Re: Compiler textbook available online

"Uncle Noah" <>
23 Mar 2007 22:17:11 -0400

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From: "Uncle Noah" <>
Newsgroups: comp.compilers
Date: 23 Mar 2007 22:17:11 -0400
Organization: Compilers Central
References: 07-03-06007-03-068 07-03-081
Keywords: books
Posted-Date: 23 Mar 2007 22:17:11 EDT

Tommy Thorn wrote:
> > Alvilda was made by some students at another university (Aarhus,
> > where I'm from Copnhagen). I can see from their webpage that Alvilda
> > ws written in C. I would not choose C as a langauge in which to write
> > a compiler.


> 2. Our Alvilda compiler was trying out a new internal representation,
> CoRTL, that ? had proposed in a Thesis proposal, but never finished.
> It was an interesting, but we discovered (Lesson #0) that the
> structual constraints of CoRTL were a pain to deal with. Today I would
> have gone with Thinned-Gated SSA. ("One" day, I'll do this for a C
> subset).

Just had a glance over the Alvilda website. I recall donwloading the
compiler about a year ago. It made a very good impression to me as a
proof-of-concept. CFG/SSA is the natural choice as a target from the
AST (that would be generated by the frontend). I personally like
better two examples of compilers that use SSA: COINS
(http://www.coins- and Machine-SUIF. They are both clean
and comprehensible. I have a (relatively) hard time in following-up
to GCC internals these days (however enjoying the fact that
fixed-point arithmetic support that will eventually be in 4.3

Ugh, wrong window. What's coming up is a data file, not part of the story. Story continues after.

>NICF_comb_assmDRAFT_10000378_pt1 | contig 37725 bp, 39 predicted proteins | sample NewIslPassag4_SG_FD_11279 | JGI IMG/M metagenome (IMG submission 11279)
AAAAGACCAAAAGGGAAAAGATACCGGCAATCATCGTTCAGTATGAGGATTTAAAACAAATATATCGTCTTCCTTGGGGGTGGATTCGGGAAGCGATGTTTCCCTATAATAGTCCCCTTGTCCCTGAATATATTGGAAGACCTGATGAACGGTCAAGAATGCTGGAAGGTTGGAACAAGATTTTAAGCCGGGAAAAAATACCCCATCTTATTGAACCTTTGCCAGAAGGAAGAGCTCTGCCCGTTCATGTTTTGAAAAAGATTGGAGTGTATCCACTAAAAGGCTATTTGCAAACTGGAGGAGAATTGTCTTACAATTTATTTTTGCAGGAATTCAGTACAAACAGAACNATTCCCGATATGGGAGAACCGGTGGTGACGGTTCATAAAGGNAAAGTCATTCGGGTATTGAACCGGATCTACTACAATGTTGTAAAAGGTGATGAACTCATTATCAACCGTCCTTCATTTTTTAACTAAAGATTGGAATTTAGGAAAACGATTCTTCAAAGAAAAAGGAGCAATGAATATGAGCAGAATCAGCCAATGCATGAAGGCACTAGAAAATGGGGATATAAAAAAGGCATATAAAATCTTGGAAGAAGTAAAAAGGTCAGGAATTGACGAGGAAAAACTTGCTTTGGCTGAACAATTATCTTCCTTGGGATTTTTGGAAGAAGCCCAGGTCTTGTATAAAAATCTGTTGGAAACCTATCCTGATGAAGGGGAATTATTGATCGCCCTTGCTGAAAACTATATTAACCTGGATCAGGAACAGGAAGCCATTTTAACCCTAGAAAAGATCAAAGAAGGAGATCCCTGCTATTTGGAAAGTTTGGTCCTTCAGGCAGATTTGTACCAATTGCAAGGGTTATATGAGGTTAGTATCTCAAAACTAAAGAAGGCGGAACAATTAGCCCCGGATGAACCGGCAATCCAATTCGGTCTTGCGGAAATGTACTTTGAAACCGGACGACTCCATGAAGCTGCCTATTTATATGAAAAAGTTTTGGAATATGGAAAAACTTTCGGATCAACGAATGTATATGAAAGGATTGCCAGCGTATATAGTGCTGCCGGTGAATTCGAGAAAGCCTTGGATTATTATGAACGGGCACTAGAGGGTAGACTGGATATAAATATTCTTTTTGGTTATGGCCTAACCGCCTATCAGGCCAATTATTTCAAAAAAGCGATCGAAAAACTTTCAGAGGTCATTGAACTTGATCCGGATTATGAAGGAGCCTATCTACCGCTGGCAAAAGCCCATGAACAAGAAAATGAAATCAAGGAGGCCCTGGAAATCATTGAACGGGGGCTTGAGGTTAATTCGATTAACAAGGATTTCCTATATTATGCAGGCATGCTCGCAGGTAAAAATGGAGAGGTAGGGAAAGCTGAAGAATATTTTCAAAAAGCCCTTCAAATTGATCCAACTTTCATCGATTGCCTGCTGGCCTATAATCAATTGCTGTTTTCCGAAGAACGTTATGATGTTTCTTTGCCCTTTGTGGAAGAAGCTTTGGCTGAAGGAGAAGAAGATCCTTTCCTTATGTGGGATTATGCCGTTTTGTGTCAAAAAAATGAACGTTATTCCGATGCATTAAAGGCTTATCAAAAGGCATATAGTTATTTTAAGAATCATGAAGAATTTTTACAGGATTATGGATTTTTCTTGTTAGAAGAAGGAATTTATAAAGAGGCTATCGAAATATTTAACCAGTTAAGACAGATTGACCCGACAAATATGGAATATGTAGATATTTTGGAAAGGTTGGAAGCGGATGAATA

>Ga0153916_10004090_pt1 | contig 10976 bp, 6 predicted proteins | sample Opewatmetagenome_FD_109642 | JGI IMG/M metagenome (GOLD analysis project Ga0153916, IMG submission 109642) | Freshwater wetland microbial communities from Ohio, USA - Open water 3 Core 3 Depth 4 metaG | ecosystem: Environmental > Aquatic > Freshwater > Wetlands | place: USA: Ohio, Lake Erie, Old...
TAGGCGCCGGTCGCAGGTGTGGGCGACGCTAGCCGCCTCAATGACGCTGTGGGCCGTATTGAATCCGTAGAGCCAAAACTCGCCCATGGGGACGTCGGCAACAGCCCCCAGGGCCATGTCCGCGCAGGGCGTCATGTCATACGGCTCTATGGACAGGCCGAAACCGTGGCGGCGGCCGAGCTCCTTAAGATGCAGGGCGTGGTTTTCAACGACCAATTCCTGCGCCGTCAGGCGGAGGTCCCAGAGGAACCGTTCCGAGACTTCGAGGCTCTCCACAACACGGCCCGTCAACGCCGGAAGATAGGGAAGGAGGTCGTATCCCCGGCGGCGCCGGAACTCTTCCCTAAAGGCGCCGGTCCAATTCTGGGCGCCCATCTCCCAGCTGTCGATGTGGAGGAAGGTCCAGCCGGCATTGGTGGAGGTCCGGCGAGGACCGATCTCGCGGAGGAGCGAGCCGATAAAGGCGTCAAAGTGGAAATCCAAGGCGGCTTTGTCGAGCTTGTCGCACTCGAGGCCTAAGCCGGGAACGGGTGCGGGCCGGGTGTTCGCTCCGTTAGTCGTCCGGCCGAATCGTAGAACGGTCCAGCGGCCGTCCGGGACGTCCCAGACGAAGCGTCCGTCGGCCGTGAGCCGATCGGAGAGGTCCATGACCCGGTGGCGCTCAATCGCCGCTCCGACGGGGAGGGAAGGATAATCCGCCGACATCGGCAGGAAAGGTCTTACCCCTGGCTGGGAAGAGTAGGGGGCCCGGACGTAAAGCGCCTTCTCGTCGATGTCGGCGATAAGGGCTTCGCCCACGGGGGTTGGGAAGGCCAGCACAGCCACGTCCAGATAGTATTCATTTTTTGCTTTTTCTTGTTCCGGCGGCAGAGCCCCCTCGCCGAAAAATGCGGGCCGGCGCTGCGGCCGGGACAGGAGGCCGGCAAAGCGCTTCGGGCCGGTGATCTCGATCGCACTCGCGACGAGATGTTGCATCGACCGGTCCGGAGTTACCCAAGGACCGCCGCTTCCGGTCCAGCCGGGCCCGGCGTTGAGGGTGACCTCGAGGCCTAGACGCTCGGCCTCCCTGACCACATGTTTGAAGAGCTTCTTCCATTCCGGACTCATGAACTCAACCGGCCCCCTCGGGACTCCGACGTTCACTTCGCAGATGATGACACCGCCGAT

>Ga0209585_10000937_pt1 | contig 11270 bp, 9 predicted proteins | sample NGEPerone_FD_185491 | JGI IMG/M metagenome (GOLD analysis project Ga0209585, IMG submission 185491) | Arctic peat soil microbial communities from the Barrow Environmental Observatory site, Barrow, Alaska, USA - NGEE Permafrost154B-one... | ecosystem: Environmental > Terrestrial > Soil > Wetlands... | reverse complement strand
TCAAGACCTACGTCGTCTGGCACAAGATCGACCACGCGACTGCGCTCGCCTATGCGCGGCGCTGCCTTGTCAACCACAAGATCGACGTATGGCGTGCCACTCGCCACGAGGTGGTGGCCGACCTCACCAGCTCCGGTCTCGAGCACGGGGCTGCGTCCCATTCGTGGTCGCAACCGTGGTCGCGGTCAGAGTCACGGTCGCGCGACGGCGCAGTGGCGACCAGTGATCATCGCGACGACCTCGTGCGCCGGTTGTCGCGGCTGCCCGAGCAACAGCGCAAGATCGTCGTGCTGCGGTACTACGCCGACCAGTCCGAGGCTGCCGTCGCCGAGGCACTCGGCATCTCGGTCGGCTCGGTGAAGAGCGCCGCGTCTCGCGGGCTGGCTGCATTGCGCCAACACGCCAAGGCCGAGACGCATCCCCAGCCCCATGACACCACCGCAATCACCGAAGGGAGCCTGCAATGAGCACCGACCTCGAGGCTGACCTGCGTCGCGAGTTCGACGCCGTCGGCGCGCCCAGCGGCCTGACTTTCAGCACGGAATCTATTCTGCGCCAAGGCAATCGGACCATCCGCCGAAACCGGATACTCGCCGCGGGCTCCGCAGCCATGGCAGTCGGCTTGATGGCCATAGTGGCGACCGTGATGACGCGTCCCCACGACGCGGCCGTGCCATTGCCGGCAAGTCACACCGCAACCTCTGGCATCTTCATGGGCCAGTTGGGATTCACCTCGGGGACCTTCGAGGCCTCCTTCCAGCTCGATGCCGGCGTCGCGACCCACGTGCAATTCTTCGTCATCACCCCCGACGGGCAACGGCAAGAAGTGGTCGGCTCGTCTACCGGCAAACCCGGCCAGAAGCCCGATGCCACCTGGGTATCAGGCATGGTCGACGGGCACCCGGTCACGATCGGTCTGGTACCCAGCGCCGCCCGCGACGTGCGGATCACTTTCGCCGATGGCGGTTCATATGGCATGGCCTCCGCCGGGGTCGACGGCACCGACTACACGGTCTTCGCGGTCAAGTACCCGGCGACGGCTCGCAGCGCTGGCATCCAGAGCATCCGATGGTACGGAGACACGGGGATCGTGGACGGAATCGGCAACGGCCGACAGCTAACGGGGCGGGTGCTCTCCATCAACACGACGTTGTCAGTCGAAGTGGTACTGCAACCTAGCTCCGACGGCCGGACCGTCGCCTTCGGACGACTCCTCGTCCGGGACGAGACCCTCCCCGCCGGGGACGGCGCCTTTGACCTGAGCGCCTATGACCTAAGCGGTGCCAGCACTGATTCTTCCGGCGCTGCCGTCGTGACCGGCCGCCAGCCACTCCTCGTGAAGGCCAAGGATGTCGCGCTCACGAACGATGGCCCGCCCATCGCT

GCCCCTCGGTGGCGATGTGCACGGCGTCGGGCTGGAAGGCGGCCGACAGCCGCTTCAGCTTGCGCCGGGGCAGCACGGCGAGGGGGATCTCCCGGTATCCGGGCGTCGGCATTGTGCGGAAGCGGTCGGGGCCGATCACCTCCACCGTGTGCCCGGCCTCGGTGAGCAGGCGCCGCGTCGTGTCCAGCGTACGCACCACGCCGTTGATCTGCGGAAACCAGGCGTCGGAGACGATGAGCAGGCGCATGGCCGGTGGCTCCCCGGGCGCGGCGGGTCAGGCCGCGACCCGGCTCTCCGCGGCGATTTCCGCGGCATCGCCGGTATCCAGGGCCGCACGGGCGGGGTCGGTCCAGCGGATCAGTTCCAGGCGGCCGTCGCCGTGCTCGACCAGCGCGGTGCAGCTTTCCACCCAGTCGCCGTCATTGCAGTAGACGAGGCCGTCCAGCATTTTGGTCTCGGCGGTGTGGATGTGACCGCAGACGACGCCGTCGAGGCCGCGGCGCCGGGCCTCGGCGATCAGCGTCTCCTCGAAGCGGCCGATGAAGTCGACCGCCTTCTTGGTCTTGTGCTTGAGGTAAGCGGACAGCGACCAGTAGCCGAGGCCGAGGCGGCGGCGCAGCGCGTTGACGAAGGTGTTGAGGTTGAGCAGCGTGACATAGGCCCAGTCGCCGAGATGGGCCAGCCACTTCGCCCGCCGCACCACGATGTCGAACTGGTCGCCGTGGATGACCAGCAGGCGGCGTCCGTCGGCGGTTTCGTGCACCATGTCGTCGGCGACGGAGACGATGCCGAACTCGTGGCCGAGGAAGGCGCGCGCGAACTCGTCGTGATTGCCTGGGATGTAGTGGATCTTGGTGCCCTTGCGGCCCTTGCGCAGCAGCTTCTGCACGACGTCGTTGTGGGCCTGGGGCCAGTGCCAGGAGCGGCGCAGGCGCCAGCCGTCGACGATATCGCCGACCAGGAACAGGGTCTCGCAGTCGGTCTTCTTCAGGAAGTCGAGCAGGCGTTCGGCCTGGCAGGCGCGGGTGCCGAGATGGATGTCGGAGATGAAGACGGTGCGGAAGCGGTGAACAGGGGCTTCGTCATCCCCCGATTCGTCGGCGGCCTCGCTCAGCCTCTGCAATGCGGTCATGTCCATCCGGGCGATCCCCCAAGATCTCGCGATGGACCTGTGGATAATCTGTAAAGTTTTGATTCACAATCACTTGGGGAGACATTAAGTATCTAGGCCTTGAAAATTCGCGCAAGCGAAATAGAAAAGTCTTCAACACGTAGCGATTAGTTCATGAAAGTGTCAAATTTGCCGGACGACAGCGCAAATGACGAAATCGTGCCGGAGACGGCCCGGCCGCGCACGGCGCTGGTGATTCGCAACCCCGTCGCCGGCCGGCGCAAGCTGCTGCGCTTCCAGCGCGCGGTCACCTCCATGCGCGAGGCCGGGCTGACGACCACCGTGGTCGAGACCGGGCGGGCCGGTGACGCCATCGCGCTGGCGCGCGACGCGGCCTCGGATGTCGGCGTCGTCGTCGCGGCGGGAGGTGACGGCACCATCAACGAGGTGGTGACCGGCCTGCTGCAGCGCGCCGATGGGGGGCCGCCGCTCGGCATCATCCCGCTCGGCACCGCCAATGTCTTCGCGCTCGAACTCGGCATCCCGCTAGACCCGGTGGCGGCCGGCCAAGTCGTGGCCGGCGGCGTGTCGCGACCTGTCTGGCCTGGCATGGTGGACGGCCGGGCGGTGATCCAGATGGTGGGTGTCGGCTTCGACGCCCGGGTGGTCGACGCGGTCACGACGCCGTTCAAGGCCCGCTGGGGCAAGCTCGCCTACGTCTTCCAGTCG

> 3. Lesson #1 was that going straight from parse actions to our IR was
> A Bad Idea. Building an abstract syntax tree as an immediate would
> have simplified things enormously. (Obvious to all I hope).

I agree.

> 4. I haven't looked at Torben's book (stellar I'm sure), but I'm feel
> there all together too much focus, in academia and in this newsgroup,
> on a long solved and not so interesting problem. If I were to run a
> compiler course, I would _give_ the students the front end. All the
> really fun stuff is in the back end.

Although this book discusses extensively frontend issues it is quite
descent on the backend side as well.

I do believe as well that the backend is the fun side (i come from a
hardware-oriented discipline)! Personally, i've never taken a course
to deal with DFAs and NDFAs not to mention lexical/syntactical
analysis (i've a B.Sc. on Physics, and my M.Sc. was more on an
electronics theme). I use lex/yacc for 6 years know, have produced
more than 20-30 frontends for a variety of input languages. I believe
that many people since the introduction of lex and yacc in 1975 can
live well without frontend theory.

And still we lack at the backend! I've searched for something freebie
for a hands-on and things look quite immature yet (maybe in 5-to-10
years this will not be the case). Just have a look at About 20-25 frontend tools are mentioned and 3
backend, from which not all are free. Of course there are examples
(within their constraints) like GCC, LCC, or even MLRISC (impressive
but not sure if anyone is using with a "real" C/Pascal/Java frontend)
etc but there is no Swiss army knife for generating a backend for a
target machine or VM architecture.

Kind regards
Nikolaos Kavvadias

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